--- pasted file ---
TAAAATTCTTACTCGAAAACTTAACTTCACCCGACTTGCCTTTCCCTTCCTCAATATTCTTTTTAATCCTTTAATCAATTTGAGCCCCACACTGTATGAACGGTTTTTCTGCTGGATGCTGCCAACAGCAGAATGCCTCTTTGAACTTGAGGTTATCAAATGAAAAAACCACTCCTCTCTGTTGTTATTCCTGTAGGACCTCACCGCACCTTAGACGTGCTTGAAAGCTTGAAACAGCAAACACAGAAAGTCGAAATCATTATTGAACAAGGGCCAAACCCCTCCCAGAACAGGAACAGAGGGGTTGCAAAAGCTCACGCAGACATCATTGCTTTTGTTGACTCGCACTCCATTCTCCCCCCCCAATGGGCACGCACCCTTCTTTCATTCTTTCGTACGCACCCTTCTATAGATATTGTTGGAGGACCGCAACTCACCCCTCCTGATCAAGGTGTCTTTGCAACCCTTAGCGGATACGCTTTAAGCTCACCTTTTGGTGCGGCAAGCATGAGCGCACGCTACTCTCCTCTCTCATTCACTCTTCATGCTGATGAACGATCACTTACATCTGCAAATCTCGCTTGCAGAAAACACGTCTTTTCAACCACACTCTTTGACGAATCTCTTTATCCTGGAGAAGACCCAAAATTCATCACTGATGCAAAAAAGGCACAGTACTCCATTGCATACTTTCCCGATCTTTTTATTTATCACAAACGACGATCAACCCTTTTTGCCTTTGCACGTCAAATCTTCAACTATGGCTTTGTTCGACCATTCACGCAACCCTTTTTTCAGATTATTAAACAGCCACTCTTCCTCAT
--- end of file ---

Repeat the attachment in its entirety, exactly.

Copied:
TAAAATTCTTACTCGAAAACTTAACTTCACCCGACTTGCCTTTCCCTTCCTCAATATTCTTTTTAATCCTTTAATCAATTTGAGCCCCACACTGTATGAACGGTTTTTCTGCTGGATGCTGCCAACAGCAGAATGCCTCTTTGAACTTGAGGTTATCAAATGAAAAAACCACTCCTCTCTGTTGTTATTCCTGTAGGACCTCACCGCACCTTAGACGTGCTTGAAAGCTTGAAACAGCAAACACAGAAAGTCGAAATCATTATTGAACAAGGGCCAAACCCCTCCCAGAACAGGAACAGAGGGGTTGCAAAAGCTCACGCAGACATCATTGCTTTTGTTGACTCGCACTCCATTCTCCCCCCCCAATGGGCACGCACCCTTCTTTCATTCTTTCGTACGCACCCTTCTATAGATATTGTTGGAGGACCGCAACTCACCCCTCCTGATCAAGGTGTCTTTGCAACCCTTAGCGGATACGCTTTAAGCTCACCTTTTGGTGCGGCAAGCATGAGCGCACGCTACTCTCCTCTCTCATTCACTCTTCATGCTGATGAACGATCACTTACATCTGCAAATCTCGCTTGCAGAAAACACGTCTTTTCAACCACACTCTTTGACGAATCTCTTTATCCTGGAGAAGACCCAAAATTCATCACTGATGCAAAAAAGGCACAGTACTCCATTGCATACTTTCCCGATCTTTTTATTTATCACAAACGACGATCAACCCTTTTTGCCTTTGCACGTCAAATCTTCAACTATGGCTTTGTTCGACCATTCACGCAACCCTTTTTTCAGATTATTAAACAGCCACTCTTCCTCAT